Lockdown, Me

Whisper to me alone

Like a wolf
A wild dog sat in lonely lockdown
Another day goes by.
To some this is loneliness
But to me, joy.

Gives me time to reflect
Sitting here, pen in my hand
And my old Number 7
Jack Daniels, jotting down
Thoughts and
Reading aloud:

To the heavens
Ploughing down rain
To some this is hell
To me this is heaven.

So thanks to the gods
The old gods and the new
Brood of the trickster
We are the tales you’ll be told.
Another day, lockdown me
Life still rolls on
By Ragnarok set free.

Kris

Photograph Sue Dean. 2020

WHISPER TO ME ALONE gathers experiences of people who have experienced homelessness — and the experiences of other vulnerable people — in Manchester during lockdown, using journals of writing, art and song lyrics and phone conversations. The lockdown photographs of Manchester that illuminate this blog were by Sue Dean, using her favourite camera, her phone.

WHISPER TO ME ALONE is supported by Arts Council England. Partners include The Booth CentreBack on Track, Bury Art Museum and With One Voice arts and homeless sector global network.

Smiley shoelaces. Photograph by Sue Dean, 2020

Tantrum in Tesco’s

Necklace of Stars

There have been many, many limitations to everyday life during the Covid pandemic. The isolation, the reduced services, the shutting down of shared spaces. But one limitation that doesn’t get discussed so much is the limitation on being able to protest. Here our Necklace of Stars writer Jo makes a protest against invisibility. This is one of a series of pieces by Jo that explore ideas of rebellion. By writing and sharing them, the protest has happened – in you the reader’s mind!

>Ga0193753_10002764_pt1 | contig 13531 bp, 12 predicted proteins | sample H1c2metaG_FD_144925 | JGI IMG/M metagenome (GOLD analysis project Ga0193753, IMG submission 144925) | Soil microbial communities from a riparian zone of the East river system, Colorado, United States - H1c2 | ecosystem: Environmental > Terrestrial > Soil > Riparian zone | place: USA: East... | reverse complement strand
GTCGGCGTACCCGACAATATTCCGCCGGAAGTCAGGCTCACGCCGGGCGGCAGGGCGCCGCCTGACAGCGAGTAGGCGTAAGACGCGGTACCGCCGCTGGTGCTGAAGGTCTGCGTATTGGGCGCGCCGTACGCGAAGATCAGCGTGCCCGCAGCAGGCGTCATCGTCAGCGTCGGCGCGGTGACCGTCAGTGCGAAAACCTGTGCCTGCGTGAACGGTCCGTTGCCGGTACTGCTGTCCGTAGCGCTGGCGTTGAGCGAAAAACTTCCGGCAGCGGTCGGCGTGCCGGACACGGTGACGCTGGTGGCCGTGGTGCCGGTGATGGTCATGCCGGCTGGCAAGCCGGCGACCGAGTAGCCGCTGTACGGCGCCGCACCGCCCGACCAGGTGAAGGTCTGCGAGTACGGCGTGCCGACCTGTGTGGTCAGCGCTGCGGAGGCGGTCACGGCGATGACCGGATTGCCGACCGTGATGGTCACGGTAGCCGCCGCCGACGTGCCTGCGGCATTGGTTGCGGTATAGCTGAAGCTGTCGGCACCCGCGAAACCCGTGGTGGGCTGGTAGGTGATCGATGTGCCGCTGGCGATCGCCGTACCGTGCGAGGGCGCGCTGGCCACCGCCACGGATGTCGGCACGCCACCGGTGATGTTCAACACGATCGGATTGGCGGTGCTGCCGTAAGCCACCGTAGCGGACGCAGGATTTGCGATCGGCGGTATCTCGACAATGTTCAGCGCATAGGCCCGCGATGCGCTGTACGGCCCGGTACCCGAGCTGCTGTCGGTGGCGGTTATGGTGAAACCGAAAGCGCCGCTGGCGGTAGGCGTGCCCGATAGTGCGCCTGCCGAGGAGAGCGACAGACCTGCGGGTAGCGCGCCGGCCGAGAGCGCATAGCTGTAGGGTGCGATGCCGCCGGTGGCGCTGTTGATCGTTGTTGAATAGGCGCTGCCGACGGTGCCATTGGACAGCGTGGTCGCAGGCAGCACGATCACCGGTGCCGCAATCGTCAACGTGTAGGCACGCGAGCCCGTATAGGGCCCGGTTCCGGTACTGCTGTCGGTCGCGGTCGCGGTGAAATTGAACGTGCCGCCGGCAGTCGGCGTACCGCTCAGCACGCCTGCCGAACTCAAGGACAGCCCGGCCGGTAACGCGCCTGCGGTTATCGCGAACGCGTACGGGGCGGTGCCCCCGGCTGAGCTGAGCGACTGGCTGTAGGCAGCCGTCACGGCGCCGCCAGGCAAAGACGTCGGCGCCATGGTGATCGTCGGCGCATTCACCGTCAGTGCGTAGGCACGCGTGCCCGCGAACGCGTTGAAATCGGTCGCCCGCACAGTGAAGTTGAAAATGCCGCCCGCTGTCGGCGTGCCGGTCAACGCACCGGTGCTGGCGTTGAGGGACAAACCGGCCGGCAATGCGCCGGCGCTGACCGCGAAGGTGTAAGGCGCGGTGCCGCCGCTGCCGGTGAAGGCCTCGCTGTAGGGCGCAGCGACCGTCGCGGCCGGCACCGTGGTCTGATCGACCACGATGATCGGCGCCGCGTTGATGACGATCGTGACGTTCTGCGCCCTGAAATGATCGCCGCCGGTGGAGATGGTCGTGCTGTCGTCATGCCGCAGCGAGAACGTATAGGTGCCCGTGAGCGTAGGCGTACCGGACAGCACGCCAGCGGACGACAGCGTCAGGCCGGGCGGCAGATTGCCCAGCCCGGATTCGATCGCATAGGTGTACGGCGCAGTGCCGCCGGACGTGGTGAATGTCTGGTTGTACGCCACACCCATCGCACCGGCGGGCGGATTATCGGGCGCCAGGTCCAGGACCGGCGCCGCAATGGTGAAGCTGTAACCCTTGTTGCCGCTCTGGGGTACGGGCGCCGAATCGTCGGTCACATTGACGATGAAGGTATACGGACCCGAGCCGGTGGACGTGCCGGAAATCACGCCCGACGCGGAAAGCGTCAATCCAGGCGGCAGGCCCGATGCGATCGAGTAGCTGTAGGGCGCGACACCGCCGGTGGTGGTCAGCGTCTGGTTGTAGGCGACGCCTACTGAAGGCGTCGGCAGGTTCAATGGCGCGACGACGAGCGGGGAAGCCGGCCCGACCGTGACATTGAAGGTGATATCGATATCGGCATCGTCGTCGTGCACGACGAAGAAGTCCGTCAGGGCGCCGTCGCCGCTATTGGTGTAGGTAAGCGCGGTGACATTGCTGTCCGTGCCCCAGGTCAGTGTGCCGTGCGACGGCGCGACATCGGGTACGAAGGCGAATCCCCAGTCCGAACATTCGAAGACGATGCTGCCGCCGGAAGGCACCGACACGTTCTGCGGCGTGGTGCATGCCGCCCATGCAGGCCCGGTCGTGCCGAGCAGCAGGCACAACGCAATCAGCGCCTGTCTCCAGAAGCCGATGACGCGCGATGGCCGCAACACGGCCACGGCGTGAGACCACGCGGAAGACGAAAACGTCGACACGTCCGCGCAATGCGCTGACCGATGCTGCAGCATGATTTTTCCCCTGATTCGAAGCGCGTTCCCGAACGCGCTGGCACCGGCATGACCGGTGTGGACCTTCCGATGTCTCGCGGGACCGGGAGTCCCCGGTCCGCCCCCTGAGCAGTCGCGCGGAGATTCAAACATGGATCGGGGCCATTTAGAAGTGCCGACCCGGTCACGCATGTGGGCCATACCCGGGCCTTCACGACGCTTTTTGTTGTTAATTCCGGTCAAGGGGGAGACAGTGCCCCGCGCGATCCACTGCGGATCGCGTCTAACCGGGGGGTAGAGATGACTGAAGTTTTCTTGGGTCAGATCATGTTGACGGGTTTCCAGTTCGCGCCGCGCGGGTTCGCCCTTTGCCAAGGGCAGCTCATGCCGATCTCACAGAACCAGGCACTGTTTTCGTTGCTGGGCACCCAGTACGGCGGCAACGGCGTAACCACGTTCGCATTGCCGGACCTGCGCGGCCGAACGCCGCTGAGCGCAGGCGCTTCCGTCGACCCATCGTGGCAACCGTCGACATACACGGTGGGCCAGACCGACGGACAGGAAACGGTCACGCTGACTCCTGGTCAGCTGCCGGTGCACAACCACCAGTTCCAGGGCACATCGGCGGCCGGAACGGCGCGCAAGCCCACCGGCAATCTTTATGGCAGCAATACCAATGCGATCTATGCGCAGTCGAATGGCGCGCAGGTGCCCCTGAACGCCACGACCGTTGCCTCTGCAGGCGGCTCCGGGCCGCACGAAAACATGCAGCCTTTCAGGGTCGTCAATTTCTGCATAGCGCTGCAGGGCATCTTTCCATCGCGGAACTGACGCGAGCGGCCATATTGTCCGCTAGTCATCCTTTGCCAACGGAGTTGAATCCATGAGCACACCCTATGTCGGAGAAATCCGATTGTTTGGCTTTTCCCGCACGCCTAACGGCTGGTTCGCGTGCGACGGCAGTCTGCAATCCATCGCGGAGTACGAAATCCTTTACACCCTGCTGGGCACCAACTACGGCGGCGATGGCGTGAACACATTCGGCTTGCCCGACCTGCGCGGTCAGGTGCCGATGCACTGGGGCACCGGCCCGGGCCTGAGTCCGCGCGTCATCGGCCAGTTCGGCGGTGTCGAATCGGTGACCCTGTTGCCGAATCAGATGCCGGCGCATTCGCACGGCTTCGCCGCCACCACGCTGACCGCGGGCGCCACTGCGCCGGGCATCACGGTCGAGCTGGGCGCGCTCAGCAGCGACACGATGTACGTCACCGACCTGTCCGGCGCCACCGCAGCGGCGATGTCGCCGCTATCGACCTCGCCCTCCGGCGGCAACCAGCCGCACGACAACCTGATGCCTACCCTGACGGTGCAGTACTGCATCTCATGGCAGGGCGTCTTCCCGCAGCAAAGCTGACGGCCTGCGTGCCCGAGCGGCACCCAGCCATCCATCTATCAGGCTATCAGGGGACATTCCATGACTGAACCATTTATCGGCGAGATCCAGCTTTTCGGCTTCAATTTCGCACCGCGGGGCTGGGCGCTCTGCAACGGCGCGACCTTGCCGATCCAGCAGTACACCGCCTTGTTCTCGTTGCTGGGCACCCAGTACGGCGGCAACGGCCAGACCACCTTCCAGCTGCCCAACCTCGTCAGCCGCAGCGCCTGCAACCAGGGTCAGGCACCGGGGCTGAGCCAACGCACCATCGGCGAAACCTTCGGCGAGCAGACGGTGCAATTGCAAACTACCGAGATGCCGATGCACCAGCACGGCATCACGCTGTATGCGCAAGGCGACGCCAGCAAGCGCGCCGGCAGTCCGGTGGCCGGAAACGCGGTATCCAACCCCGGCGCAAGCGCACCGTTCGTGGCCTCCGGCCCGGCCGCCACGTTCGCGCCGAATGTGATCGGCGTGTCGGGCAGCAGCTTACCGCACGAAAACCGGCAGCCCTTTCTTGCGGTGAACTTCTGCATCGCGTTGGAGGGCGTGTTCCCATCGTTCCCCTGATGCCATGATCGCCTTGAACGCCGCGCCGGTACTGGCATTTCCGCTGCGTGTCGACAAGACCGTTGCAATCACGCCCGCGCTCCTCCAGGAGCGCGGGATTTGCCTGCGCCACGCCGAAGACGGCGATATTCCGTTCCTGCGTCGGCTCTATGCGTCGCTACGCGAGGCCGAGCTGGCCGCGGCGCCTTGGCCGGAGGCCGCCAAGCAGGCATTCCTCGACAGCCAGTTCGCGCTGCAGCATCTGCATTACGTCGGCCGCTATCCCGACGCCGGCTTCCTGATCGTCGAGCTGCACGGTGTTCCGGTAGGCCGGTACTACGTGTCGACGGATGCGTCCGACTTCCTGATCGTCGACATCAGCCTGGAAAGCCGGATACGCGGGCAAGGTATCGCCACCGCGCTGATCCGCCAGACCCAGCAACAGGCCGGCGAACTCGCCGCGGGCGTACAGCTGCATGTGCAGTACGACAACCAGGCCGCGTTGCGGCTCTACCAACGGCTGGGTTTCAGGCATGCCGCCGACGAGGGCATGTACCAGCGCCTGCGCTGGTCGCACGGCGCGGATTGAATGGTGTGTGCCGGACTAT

August 1st, the big day is finally here.  She peers into the mirror asking
the reflection if they are sure they really want to do this?  The reflection
answers “Yes and don’t be chicken.”


The door opens, a deep breath taken and with the first step a new phase
commences. Its 20 weeks since her last venture out and everything
even more beautiful than before.


She reaches her destination and sees a lengthy queue and waits
patiently to enter the supermarket.  Her turn comes; she takes the cart
and walks through the entrance, her heart pounding.  Her inner self is
telling her “do it”  “go on do it” and with the final push she throws herself
on the floor and starts to scream and yell.  


Workers and fellow shoppers watch but no one knows what to do.   The
yelling continues, her hands and feet banging the floor.  The manager
arrives and enquires what the matter is and offers help.   She replies
“Nothing, I just wanted to be noticed by someone, the last 20 weeks I
have been forgotten and I just wanted to be noticed”.   She stands
up and makes her way to the checkout, feeling so much better knowing
she has returned to the outside world and made an entrance no one will
forget at Tesco’s.

Jo

Today’s blog comentary was written by Philip Davenport, arthur+martha. The short story Tantrum at Tesco’s is by Jo, from her series of written rebellions.

A Necklace of Stars, is supported by Arts Council England, Arts Derbyshire, DCC Public Health and Derbyshire County Council Home Library Service.